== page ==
It's incredible how reliant we are on seasonal labour from overseas.

  • AU’s Working Holiday Makers (WHM) scheme takes around 45,000 workers in a normal season
  • AU also has the Seasonal Workers Programme (SWP) which takes an additional 12,000
  • NZ’s most common scheme is Regional Seasonal Employer Scheme (RSE Scheme) with about 12,000 workers, set to go to 16,000 in 2020/21

AU is the most popular destination for WHM’s in the OECD, taking 44% of the total
Note: SWP and RSE draws workers mainly from the Pacific and is of immense economic benefit to the islands as workers send their earnings back to the villages.

The horticultural industry is particularly vulnerable, and we forget that once the crop comes off they head into pruning, then thinning and so on. This problem though touches every area of agriculture; dairy employs a lot of skilled migrants who can’t get back in, and arable/broadacre in NZ is short 200 heavy machinery operators with Western Australia short 2000. That’s massive and training locals won’t cut it:
NZ’s GoDairy Campaign – a $3.5m 3 week Government training initiative, launched in June, has produced “only a handful” of graduates against a target of 500 – 1000. They had 252 people register, 104 start the course but few completions. Seems getting your hands dirty is not popular.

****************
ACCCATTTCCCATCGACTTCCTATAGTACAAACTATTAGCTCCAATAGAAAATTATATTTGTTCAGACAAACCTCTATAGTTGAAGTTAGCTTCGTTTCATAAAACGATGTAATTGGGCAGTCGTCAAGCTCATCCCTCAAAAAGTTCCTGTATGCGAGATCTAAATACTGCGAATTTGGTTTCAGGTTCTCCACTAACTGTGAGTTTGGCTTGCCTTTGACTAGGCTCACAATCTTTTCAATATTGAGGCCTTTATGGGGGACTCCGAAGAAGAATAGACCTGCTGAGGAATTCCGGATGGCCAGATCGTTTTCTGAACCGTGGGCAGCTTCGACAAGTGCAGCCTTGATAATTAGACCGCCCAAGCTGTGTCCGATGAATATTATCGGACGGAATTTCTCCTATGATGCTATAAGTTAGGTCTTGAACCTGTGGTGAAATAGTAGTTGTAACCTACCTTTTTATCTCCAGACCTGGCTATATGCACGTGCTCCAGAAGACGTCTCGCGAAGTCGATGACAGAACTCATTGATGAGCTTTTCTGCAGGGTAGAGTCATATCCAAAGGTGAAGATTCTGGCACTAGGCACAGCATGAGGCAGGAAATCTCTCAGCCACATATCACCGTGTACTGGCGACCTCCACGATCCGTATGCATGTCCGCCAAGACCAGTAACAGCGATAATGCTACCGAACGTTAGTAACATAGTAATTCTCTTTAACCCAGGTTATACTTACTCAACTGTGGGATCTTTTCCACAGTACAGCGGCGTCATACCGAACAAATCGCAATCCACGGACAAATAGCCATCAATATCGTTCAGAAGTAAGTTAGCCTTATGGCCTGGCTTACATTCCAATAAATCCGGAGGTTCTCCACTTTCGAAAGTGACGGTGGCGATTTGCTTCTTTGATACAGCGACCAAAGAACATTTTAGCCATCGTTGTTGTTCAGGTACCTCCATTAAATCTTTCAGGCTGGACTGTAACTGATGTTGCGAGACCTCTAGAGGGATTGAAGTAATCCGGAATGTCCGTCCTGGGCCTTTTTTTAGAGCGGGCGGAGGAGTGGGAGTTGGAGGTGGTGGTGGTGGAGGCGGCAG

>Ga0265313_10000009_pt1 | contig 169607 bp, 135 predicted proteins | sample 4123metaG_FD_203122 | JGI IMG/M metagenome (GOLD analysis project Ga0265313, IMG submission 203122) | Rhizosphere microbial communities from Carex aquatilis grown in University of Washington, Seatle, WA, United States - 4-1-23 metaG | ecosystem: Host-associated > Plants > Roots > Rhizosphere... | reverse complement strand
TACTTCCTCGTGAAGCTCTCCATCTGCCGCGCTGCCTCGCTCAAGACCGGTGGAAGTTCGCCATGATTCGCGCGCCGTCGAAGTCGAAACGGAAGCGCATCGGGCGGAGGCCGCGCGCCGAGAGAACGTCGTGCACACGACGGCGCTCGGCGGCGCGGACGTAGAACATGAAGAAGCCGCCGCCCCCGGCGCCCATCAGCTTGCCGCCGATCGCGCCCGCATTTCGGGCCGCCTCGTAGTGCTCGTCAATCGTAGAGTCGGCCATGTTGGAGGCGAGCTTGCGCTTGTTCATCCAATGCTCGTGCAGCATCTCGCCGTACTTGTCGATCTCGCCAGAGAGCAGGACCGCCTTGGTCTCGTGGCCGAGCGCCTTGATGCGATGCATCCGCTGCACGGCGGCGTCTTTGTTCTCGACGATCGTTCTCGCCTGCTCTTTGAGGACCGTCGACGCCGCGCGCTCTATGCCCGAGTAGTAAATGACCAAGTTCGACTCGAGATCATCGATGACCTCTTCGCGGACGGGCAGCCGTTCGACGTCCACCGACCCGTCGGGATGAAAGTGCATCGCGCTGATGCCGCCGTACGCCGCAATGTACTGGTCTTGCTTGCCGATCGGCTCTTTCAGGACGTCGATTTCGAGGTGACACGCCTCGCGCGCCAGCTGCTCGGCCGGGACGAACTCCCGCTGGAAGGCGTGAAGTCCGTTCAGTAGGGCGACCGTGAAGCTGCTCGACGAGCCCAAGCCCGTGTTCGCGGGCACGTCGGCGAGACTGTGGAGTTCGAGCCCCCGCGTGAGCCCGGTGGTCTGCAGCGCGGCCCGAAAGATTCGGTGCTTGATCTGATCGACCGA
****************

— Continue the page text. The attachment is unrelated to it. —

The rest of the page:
WA’s Muresk Institute – has a free short course to train header drivers but farmers and contractors are not very enthusiastic about giving first timers getting the keys of an $800k machine, and who can blame them.

“We are concerned that Australian workers just aren’t interested in this sort of work”, Scott Morrison.
He’s right there but he’s announced, not only a plan to allow farmers to cross state borders (very sensible), but also an intention to “restart the Seasonal Workers Programme” for next year’s harvest. Additionally they’re discussing targeting “Australian Backpackers”; essentially displaced AU workers.


Plus it still doesn’t address the need for more skilled labour such as header drivers. Seasonal worker accessibility, skilled and unskilled is a major issue. A solution will be found, simply because it has to be, it’s a widely publicised high stakes problem. The workers exist, it’s the logistics under covid they will need to be looking at.

Tracta | Champions of Agribusiness - Rural Specialist

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